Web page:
Of the Four Factors, the Wolves excel in Free-Throw Rate. The Raptors are second in FTR since 2014-15, the Wolves are first. Wiggins in particular has an elite ability to draw shooting fouls. Last season, 25.7 percent of his total points came from the free-throw line. Among starting wings that was good for fourth in the NBA. First on that list was DeMar DeRozan of the Toronto Raptors at 30.3 percent.
The DeRozan comparison for Wiggins has been persistent, and the similarities are real. Both rely on getting to the free throw line and taking two-point jumpers for their offense. It remains to be seen if Wiggins develops along a similar path or diverges.
DeRozan still takes difficult shots that are not from optimal spots on the floor, but he often makes those difficult shots. Of late, DeRozan has come back to earth after a scalding start to the season, but the start was fire. Over the first ten games of the season, he was averaging 33.2 points per game on 55.1 percent shooting on two-point attempts.
The more I watch of DeRozan while witnessing Wiggins’s ascension, I see more and more similarities. Foremost, is the way they both penetrate to the basket and the symmetry in their ability to attack, slow down, draw the contact, and get to the line.
Unfortunately, Wiggins and the Wolves ability to get to the line is only one of four factors towards a pursuit of mirroring the Raptors. Even on the above videos watch how the Raptors crash the offensive boards compared to the Wolves.
If the Wolves never develop into a team that can convert three-point attempts at an elite rate, a different offensive game plan will be needed. Taking a page out of the book of tonight’s opponent may not be a bad idea — shoot effectively inside the arc, create additional offensive possessions (something the Wolves are already good at,) get to the free throw line, and minimize turnovers. Not a novel concept, but a path that has allowed the Raptors to fly under the radar on their way to being one of the most effective offenses in the NBA.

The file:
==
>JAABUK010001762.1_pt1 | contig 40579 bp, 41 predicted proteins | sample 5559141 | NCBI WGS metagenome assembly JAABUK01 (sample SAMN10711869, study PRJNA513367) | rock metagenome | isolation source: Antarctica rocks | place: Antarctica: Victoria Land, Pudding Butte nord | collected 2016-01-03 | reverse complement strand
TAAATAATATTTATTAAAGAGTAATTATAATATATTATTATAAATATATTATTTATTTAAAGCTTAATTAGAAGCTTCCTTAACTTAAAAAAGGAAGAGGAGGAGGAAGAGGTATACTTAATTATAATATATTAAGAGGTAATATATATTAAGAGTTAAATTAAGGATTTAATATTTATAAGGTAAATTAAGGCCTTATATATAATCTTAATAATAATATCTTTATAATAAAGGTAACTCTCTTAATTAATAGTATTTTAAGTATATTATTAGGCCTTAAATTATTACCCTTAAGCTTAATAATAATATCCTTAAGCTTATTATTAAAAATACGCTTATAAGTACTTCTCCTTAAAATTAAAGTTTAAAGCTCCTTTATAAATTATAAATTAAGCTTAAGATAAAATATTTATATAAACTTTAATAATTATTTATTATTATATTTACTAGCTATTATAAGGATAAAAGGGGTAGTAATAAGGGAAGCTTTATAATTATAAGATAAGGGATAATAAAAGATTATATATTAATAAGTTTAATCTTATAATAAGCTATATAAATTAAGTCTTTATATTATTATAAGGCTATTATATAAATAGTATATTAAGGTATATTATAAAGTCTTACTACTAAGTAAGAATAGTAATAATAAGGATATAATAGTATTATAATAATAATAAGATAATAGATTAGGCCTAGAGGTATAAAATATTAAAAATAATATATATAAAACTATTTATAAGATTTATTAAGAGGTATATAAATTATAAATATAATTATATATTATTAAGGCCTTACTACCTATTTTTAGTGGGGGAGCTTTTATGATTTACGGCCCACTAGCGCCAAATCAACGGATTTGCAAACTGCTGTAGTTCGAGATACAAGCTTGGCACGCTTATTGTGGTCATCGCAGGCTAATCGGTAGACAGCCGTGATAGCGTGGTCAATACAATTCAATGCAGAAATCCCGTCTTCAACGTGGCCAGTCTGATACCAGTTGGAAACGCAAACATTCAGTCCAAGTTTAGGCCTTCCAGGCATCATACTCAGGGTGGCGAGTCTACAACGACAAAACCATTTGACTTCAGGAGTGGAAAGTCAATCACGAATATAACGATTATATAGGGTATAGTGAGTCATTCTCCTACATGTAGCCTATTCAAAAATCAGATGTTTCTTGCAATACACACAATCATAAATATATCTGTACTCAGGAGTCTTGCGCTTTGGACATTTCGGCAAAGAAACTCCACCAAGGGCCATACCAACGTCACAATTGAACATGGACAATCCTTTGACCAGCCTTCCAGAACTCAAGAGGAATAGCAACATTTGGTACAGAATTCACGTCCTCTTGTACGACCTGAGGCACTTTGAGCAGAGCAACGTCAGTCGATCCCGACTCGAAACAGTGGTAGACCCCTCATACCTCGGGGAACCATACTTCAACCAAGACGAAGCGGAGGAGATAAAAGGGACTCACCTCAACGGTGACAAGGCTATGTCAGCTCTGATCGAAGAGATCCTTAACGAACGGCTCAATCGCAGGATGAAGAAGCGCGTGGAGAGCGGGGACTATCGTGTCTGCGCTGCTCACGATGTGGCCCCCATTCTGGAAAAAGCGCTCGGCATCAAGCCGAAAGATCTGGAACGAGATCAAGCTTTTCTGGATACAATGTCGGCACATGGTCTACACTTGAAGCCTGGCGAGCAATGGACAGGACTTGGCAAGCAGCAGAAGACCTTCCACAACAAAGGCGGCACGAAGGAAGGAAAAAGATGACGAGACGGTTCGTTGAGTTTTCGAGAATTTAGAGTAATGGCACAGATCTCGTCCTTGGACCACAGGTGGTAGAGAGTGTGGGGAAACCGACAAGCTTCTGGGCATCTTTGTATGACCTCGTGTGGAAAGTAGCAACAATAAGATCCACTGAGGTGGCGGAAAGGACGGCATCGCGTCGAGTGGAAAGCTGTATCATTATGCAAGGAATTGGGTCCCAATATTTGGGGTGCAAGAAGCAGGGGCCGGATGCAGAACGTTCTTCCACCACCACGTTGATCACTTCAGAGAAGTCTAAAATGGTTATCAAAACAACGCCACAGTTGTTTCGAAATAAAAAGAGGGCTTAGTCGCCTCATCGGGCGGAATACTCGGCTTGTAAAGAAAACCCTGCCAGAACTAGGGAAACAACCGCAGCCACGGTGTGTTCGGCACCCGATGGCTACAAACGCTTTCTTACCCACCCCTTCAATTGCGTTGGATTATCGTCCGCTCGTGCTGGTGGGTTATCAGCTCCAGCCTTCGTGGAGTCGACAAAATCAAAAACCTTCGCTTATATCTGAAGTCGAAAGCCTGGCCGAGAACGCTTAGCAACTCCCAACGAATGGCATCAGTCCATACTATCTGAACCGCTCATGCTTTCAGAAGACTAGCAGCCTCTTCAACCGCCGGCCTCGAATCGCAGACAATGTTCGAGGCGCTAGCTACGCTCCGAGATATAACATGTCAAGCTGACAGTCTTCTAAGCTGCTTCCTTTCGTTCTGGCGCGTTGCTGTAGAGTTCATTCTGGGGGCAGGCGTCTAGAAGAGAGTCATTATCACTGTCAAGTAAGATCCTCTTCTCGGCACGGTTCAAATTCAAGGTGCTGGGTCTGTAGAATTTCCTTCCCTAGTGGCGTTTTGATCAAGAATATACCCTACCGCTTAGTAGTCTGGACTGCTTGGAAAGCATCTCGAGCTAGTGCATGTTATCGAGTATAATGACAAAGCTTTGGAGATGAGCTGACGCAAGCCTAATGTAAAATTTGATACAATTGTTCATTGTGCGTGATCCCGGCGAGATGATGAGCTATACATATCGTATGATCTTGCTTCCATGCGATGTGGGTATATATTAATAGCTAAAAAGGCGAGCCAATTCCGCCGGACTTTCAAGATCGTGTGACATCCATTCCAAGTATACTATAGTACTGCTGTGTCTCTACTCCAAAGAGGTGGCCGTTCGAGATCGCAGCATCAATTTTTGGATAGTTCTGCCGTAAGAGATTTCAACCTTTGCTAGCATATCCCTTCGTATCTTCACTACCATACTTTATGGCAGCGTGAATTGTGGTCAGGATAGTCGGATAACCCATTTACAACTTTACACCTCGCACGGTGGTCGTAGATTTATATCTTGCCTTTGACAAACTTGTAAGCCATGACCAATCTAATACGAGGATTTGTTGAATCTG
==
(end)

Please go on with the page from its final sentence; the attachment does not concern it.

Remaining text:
Expected Starting Lineups
PG: Ricky Rubio—34.7 percent of Rubio’s points came from the free-throw line last season, highest percentage among starting point guards.
SG: Zach LaVine
LaVine designed plays seem to be something that work more often than not these days pic.twitter.com/eFFAUQfplX— StreetHistory (@streethistory) December 7, 2016
SF: Andrew Wiggins
Wiggins has to make these pic.twitter.com/BCrHEUV6HU— StreetHistory (@streethistory) December 8, 2016
PF: Gorgui Dieng—really plays center, though he’s introduced as the power forward.
C: Karl-Anthony Towns—had 11 points on 3 of 16 shooting against the Spurs on Tuesday. As Towns looks to bounce back, it will be interesting to see if Siakam or Valanciunas match on to Towns.
INJURIES- Brandon Rush (toe) Questionable, Nikola Pekovic (foot) OUT
PG: Kyle Lowry
SG: DeMar DeRozan
SF: DeMarre Carroll
PF: Pascal Siakam
C: Jonas Valanciunas
INJURIES- Delon Wright (Shoulder) OUT, Jared Sullinger (foot surgery) OUT
numberFire has Raptors at 82.6% win probability. Wolves are +8. Over/Under is 215.— John Meyer (@thedailywolf) December 8, 2016
I’m still on a furious pursuit of why Wiggins does this with his arms...
Maybe he isn’t DeRozan...
What do y’all think it will take to go into Toronto and beat the Raptors? Let us basketball.